at the Maine College of Art in Portland, Maine
MECA’s Metalsmithing and Jewelry Program rivals all others. You will be challenged, supported, and driven by artist-educators who are as passionate about teaching as they are about their own studio practice.
From your very first metals and jewelry class, you will begin to develop a grounding in traditional craftsmanship and visual sensitivity, and a work ethic you never imagined.
Your studio—your own bench—will be your home. Master the technical skills of soldering, fabrication, forming, raising, finishing, stone setting, and fine goldsmithing in non-ferrous metals. Learn the art of enameling and casting, and the language of the multiple. Translate traditional skills into unexpected materials like wood, marble, plastics, and resin. Continue the tradition of holloware. Get unparalleled professional training. Take your technical skills to an entirely new level by grappling with theory and entering the dialogue on craft as both noun and verb.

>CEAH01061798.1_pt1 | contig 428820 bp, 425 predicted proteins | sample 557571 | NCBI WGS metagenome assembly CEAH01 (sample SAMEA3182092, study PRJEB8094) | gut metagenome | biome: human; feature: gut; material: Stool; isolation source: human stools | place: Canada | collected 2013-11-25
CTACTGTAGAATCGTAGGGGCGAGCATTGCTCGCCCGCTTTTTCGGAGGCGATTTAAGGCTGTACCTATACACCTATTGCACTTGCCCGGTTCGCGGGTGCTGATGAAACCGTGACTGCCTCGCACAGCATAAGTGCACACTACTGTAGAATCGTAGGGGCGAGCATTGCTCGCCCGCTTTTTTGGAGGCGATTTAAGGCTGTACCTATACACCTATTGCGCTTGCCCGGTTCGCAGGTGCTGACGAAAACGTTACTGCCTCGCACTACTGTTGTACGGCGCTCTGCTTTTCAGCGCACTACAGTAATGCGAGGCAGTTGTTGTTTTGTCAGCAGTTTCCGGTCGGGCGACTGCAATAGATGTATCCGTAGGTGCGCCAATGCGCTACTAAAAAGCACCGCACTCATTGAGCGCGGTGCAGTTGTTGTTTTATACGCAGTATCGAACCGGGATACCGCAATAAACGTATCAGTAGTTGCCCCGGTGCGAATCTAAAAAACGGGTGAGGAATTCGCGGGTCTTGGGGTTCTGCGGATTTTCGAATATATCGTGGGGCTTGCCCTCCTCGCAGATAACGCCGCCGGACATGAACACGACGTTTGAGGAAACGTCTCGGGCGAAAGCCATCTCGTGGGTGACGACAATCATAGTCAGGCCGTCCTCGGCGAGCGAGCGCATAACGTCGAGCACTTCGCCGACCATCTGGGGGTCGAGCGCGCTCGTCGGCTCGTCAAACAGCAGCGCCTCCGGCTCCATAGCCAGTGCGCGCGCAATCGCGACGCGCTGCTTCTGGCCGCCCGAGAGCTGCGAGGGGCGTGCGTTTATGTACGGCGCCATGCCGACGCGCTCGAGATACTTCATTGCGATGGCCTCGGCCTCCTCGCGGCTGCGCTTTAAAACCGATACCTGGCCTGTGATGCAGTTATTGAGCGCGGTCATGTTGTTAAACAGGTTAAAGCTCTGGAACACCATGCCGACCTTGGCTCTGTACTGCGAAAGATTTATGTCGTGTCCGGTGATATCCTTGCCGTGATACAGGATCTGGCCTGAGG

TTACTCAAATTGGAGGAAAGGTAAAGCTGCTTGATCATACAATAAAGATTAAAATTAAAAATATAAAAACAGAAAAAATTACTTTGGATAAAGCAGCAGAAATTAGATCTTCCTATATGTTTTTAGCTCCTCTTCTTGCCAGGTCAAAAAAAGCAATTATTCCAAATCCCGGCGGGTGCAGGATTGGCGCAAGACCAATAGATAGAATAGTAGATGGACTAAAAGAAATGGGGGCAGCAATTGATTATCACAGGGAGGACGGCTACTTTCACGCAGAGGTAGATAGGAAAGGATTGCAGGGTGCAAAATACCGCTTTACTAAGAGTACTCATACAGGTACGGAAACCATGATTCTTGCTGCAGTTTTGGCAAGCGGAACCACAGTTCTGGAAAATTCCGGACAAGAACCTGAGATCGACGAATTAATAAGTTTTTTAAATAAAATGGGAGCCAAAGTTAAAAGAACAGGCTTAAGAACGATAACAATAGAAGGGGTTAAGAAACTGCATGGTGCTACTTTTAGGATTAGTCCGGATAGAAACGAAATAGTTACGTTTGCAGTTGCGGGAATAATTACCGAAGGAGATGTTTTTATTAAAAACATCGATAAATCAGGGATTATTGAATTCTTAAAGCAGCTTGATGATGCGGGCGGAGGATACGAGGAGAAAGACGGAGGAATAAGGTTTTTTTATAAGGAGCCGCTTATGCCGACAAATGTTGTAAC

Unparalleled access to facilities, equipment, and space. Facilities are equipped for jewelry making and traditional holloware. Each major will have their own bench and full access to studio equipment that includes casting, enameling, forming, and raising facilities, a small-scale lathe, stone cutting equipment, and a new MECA Fab Lab.
Preparation (1st & 2nd Year)
Metalsmithing & Jewelry I (MJ 101) and (1) MJ 200-Level Studio Elective
Junior Year (3rd Year)
Metalsmithing & Jewelry Majors Studio (MJ 301-MJ 302), Introduction to the Discipline (MJ 351), Junior Seminar (SEM 352-3-4), and (2) Approved Studio Electives